Living life in residential aged care: a process of continuous adjustment
Aim The aim of this study was to examine whether, and how, residents living in residential aged care homes (RACH)1 become involved in their care, and what areas of their care and life they work to influence or negotiate.
Scope This grounded theory study, conducted in two Australian RACHs, comprised 24 days of participant observation and interviews with 22 residents and 19 staff members. Data collection and analysis were concurrent, with theoretical sampling guiding the ongoing data collection. The findings revealed a complex set of perspectives, interactions and processes which explain how residents work to live their life in residential aged care (RAC).
Findings Findings reveal three dimensions of living in RAC: presenting an acceptable self, living a communal life and preserving the self. Three salient conditions can influence these dimensions of living in RAC. These conditions have been named situational change, shaping expectations and environmental shaping. Presenting an acceptable self involves activities conceptualised as getting to know, building an information framework and deciding how to be. In these ways, residents learn what is or is not acceptable and to whom. The second dimension of living in RAC, living a communal life, includes residents’ efforts to become known by establishing an identity and connecting and contributing to the community. In this dimension, residents both confer and gain reputations. Preserving the self includes maintaining a private self, managing their own health, accepting help and maintaining independence while at the same time maintaining a private self. Depending on the resident‘s situation (situational change),at a particular time, one or more of these dimensions may be backgrounder or fore grounded. Loss of family or friends, changes in health conditions or a perception that their values are threatened may lead the resident to focus their efforts on preserving the self (foregrounding) while presenting an acceptable self and living a communal life are of less importance and are back grounded. When a resident is foregrounding living a communal life, they may background preserving the self and make every effort to be present at community activities. At these times residents may ―act as if‖; they will present as though they are well when they are not.
Additionally, residents‘lives can be shaped through interaction with staff. Shaping expectations can influence residents‘efforts to have their expectations met. Residents use a range of strategies to have an expectation or need met. These strategies include becoming someone problematic when the staff and residents‘ perception of the need are mismatched; bypassing staff in favour of approaching a staff member who is perceived to be more amenable to the resident‘s request, and calling in a proxy to act on residents‘ behalf.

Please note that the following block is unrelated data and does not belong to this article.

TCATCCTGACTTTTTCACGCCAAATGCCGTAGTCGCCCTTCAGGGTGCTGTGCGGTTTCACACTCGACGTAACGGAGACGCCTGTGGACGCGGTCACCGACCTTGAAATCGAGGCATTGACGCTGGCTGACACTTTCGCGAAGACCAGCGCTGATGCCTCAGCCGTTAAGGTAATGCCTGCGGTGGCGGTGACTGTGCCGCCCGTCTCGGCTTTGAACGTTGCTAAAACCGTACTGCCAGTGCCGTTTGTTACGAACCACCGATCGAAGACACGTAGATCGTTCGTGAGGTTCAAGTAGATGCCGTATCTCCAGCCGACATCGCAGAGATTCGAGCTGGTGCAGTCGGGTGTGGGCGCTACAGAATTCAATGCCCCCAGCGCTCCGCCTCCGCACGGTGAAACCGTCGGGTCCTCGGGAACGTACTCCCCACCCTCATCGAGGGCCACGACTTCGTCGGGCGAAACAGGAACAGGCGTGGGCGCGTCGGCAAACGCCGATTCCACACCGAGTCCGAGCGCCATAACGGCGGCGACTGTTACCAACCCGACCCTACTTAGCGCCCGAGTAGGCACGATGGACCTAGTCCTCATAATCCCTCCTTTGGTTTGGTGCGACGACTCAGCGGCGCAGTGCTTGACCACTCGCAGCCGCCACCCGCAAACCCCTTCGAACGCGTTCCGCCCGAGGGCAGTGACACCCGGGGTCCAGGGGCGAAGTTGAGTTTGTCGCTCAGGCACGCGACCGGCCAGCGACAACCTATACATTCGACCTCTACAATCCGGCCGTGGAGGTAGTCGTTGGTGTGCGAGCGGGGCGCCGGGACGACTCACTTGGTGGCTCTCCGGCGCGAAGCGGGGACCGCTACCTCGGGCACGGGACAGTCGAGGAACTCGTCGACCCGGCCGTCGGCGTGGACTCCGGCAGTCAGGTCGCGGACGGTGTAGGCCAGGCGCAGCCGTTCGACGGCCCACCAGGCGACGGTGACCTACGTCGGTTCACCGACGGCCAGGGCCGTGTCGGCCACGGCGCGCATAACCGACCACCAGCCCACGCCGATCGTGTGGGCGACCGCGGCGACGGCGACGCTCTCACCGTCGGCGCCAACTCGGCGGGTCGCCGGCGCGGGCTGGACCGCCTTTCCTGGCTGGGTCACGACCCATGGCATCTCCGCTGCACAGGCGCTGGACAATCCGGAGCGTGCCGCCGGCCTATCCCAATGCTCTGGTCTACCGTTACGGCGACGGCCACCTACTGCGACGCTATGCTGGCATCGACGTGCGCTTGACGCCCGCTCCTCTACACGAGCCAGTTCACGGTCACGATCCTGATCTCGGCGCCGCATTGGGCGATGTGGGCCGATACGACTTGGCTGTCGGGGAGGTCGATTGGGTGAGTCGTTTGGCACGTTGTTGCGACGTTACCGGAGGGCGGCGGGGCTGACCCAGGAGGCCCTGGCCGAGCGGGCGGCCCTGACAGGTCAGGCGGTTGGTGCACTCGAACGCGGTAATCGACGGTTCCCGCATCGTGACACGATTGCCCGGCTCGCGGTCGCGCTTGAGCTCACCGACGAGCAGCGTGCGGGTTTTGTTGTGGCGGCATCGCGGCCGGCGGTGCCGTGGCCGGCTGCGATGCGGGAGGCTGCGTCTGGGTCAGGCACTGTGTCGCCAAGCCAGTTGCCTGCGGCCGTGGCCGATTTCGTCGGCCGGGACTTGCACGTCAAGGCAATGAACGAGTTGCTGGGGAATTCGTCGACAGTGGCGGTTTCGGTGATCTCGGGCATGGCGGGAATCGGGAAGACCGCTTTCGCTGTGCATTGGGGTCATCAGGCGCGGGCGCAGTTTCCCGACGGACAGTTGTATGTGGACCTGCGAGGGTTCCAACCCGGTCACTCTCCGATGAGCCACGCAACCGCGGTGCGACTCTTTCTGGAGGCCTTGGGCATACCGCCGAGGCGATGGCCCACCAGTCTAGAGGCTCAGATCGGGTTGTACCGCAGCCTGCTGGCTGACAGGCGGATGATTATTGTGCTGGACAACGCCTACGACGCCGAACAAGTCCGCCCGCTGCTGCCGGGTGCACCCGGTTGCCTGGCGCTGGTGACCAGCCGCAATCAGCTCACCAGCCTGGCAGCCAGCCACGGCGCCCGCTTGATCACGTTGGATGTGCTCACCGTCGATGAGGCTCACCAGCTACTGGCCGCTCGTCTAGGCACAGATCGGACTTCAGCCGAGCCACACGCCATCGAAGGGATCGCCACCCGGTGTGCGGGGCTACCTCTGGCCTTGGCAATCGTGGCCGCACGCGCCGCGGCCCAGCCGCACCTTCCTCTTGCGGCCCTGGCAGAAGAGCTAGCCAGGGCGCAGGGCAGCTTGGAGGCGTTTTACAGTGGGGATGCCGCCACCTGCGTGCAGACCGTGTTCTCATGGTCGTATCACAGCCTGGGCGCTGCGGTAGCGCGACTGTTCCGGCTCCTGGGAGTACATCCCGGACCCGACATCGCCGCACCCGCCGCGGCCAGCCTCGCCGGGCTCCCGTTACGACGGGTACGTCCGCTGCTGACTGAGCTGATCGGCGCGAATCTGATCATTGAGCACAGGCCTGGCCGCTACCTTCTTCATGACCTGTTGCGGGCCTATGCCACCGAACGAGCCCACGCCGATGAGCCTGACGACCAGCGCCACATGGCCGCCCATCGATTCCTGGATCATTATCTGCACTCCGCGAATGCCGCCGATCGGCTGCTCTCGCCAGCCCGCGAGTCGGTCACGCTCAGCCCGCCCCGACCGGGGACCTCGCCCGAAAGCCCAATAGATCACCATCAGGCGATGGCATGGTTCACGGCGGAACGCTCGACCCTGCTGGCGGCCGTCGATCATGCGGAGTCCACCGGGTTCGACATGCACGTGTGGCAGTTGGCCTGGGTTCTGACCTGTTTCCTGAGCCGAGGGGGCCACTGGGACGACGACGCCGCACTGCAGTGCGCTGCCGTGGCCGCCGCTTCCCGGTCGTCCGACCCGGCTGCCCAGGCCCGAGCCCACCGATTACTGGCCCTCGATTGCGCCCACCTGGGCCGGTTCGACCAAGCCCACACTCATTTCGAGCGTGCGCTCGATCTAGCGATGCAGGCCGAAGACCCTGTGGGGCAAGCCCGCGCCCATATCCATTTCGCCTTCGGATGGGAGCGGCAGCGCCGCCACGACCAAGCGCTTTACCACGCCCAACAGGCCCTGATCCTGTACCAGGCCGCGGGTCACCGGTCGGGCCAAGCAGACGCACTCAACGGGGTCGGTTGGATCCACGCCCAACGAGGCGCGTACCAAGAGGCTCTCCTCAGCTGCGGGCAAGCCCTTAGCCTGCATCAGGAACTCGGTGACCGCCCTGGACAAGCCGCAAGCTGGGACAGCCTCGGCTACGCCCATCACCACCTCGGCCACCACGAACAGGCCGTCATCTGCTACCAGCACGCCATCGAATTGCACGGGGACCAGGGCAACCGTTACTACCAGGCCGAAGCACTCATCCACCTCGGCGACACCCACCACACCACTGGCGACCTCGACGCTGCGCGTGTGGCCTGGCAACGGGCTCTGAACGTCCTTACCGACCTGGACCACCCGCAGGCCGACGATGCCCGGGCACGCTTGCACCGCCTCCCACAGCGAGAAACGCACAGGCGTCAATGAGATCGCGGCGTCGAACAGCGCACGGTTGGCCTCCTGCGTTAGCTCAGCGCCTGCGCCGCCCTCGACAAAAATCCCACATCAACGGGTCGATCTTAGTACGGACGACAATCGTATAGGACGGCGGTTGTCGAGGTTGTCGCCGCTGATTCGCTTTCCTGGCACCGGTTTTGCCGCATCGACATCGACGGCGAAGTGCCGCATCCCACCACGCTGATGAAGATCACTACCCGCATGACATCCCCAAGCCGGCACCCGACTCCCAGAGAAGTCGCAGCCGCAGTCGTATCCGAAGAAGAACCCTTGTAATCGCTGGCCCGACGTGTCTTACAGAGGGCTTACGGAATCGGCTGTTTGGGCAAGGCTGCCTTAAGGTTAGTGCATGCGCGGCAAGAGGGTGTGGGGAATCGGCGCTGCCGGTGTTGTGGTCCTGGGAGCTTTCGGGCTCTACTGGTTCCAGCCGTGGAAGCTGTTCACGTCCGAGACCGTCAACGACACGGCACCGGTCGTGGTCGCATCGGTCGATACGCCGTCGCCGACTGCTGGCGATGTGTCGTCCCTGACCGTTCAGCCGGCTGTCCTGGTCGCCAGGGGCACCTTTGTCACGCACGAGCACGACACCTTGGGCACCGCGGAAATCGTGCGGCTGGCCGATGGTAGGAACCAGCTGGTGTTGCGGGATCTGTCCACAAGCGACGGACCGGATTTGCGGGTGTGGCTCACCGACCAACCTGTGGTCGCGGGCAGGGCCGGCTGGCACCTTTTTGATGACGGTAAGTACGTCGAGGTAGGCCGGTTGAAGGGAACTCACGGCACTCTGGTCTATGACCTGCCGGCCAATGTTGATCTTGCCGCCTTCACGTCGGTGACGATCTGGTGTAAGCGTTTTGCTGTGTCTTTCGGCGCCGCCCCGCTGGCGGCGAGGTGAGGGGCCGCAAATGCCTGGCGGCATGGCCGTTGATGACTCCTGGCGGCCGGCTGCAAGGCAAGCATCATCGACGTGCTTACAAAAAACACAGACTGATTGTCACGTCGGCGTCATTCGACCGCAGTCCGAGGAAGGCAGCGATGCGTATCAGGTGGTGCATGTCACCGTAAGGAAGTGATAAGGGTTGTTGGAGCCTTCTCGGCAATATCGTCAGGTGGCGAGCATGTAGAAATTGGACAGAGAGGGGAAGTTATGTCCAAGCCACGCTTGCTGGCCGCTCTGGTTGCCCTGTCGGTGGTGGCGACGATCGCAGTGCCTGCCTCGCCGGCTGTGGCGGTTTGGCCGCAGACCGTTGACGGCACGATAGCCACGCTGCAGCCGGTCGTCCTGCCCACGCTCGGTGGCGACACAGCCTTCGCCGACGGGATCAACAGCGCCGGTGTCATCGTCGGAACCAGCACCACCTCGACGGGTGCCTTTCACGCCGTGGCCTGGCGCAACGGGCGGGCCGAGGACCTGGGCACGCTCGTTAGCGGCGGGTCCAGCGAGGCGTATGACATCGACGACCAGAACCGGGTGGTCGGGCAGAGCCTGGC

Staffs also employ a range of strategies which influence residents‘expectations. These strategies have been conceptualised as gap filling where the resident has expressed an aspect of their life as missing; boundary setting when the staff perceive residents are presenting an unacceptable self and boundary breaking and collusion when a staff member perceives an unjust boundary. Additionally, when residents are experiencing distress, staff may work to assist the resident to work through their distress. This aspect of staff work has been conceptualised as working with tunnel experiences.
Environmental shaping (physical and structural) provides a third condition which influences how residents live their lives. The influence of the facilities physical layout has been conceptualised as connecting in congregate places. Additionally, while the residents may or may not be aware of some dimensions of the structural influences on their life, the facility culture, government legislation and staffing levels and funding have an impact on how the residents live their lives. As physical and structural environments are relatively inflexible, this aspect of residential living is xigenerally less responsive to residents‘efforts, requiring a high level of flexibility from residents.
The three processes, presenting an acceptable self, living a communal life and preserving the self, together with the conditions which shape them, (situational change, shaping expectations and environmental shaping), demonstrate that residents are in a process of continuous adjustment. This study adds to the body of knowledge in that it explains the effort that residents put into living in RAC and could serve to assist staff, management and policy makers to examine the ways in which residents are supported to live their lives as effectively as possible.